Each year about 20 to 25 stocks leave the S&P 500 and are replaced with other stocks that meet the guidelines for index membership. These changes are usually announced five trading days before the index change. Given the size of the asset pool that tracks the S&P 500 — ETFs, index funds and institutional portfolios – about 11% of the float shares of each stock in the index is in index tracking portfolios.
The idea that 11% of a stock’s shares may be bought over five days suggests to some people that buying will surge and push the price up. The reaction of stock prices to index adjustments has been studied several times dating back to the mid-1980s. The extent of any price increase varied in the last 30 years and has declined in the past ten years. Recently the effect is a few percentage points, or less. Moreover, any bump up is temporary. A few weeks after a stock joins the S&P 500 there is no last effect and its price, adjusted for overall market movements, is back to normal.
Still, the idea that one could profit from buying a stock as soon as possible after an addition is announced and then selling it when it enters the index is tempting. To see if this could work, I looked at the 13 adds to the S&P 500 in the first half of 2015. There are 13 stocks added to the index. Since the announcements are made at 5:15 PM New York time, the strategy is buying at the open on the next trading day after the announcement and selling at the close on the day the stock enters the index. The closing price is the price S&P DJI uses to adjust the index divisor – if an ETF trades at that price they avoid any tracking error. How did it work? Of the 13 additions, six would have lost money and seven would have made money. The odds of coming out ahead aren’t very good. If you bought and sold one share of each addition you would have ended up with a profit of $8.81. However, you would have needed capital of about $540 because four adds had overlapping dates. The return on your capital would have been 1.7%. Doing this analysis completely would require a detailed event study covering much more than six months and adjusting stock prices to isolate the effect of index fund buying from overall market movements. Such studies have been done and they suggest, as did the example, that there isn’t any free money lying around.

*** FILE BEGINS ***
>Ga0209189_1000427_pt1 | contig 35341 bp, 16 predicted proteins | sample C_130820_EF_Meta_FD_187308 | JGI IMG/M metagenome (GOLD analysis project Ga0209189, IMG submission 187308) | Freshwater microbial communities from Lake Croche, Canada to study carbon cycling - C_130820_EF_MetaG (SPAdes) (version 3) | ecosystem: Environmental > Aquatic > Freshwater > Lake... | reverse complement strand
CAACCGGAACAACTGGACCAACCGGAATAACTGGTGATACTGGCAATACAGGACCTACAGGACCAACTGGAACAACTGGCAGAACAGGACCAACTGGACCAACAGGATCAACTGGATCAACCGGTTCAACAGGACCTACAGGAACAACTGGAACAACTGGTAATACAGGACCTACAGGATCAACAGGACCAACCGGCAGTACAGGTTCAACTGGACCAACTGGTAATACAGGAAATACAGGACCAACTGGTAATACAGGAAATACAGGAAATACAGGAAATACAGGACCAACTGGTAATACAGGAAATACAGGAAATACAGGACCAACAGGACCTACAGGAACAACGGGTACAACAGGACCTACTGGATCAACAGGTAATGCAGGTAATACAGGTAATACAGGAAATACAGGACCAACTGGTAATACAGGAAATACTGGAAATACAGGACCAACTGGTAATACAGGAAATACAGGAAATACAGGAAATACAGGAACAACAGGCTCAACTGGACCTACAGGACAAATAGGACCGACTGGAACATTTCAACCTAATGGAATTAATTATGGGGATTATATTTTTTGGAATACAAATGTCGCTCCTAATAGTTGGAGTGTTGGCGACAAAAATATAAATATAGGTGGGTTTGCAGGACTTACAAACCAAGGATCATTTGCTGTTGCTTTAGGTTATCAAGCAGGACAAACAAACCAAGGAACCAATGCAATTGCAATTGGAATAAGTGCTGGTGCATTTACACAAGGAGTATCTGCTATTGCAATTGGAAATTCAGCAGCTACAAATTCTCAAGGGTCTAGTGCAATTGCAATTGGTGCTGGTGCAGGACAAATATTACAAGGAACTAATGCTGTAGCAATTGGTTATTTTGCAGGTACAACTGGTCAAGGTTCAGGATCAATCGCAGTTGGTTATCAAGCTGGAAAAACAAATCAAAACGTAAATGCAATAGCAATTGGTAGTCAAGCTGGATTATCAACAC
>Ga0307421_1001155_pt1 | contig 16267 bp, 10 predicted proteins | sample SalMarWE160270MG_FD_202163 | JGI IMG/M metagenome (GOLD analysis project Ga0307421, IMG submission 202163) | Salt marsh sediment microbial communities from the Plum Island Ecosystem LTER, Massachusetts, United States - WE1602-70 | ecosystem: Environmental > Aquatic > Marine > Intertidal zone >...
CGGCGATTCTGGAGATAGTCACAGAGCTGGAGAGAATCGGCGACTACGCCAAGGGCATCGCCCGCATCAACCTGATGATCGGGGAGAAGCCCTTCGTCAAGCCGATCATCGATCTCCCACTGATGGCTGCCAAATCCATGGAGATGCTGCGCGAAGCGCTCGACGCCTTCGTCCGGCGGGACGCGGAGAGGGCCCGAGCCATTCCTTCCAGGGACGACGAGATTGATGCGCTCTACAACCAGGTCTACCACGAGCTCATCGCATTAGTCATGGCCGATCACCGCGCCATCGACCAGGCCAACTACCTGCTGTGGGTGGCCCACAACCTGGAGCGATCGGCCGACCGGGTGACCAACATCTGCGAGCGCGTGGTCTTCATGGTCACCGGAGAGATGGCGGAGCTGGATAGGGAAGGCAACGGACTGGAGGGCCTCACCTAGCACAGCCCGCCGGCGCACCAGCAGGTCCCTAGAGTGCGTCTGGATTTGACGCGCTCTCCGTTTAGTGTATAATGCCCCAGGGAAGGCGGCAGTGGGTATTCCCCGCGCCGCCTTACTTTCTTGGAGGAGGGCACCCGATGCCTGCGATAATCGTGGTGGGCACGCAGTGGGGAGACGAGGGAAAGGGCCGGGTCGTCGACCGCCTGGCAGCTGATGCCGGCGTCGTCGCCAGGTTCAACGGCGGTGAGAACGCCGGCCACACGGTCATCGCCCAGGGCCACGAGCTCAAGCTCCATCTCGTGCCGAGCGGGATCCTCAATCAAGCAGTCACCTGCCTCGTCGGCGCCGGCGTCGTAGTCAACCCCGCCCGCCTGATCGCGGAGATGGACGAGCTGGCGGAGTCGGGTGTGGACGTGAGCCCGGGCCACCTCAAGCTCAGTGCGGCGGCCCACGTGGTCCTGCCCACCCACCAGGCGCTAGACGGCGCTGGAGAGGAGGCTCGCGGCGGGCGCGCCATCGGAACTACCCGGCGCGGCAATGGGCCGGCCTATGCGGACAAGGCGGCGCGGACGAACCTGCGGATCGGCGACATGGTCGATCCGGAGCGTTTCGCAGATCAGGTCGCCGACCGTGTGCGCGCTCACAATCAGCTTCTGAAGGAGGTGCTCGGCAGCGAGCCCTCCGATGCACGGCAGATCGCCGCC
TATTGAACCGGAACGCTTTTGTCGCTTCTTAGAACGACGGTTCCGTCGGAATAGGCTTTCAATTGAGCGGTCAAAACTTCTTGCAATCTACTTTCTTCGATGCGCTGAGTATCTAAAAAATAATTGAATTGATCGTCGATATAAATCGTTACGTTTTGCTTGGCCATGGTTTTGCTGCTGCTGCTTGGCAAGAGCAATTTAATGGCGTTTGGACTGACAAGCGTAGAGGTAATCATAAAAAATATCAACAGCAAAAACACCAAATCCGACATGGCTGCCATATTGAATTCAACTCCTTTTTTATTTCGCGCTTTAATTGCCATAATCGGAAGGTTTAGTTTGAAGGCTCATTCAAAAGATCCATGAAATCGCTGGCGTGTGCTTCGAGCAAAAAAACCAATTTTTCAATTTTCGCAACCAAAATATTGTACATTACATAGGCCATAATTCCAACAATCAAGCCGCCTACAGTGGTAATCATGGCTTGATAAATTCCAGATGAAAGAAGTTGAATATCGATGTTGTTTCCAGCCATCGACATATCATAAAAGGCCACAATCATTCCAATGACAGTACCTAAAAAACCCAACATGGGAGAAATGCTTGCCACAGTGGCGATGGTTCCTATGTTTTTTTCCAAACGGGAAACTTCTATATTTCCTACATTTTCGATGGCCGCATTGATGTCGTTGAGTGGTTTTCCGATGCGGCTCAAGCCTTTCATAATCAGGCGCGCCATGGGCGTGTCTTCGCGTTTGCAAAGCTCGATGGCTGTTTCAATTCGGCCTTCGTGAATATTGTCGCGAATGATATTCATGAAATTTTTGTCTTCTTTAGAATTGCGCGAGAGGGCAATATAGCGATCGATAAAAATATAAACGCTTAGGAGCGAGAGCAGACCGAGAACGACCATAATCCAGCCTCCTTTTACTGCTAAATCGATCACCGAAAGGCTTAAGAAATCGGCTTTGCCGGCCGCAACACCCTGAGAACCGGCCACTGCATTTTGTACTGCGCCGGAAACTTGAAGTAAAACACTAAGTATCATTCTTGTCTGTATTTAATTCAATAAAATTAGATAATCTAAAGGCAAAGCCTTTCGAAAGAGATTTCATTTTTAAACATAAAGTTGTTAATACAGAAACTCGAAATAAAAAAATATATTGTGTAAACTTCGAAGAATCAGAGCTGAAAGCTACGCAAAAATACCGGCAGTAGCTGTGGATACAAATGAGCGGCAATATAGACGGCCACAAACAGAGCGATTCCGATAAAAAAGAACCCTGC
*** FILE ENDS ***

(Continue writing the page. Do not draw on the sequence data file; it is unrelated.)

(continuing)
The test case just discussed assumes that an index fund portfolio manager only buys at the closing price on the implementation date. A portfolio manager running an S&P 500 fund is not constrained to buy only at the close on the day the stock is added to the index. He or she can buy at any time; can spread their purchases over a few days or weeks if they believe they will get a better price. The flexibility gives the portfolio manager an opportunity to time the buying to his advantage and use his understanding of the index. Some hedge fund managers and speculators do buy when an index add is announced and expect to sell to an index fund a few days later. Some may also forecast (guess) what stock will be added next and buy in advance. All this activity increases the liquidity of the stock being added and can dampen any price movements.
To conclude, and as the old saying goes, there ain’t no free money to be found in the stock market. And to believe that index fund managers are at the mercy of hedge funds or alleged front runners, well that’s just a tall tale.
This article was written by David Blitzer, chairman of the index committee, S&P Dow Jones Indices.
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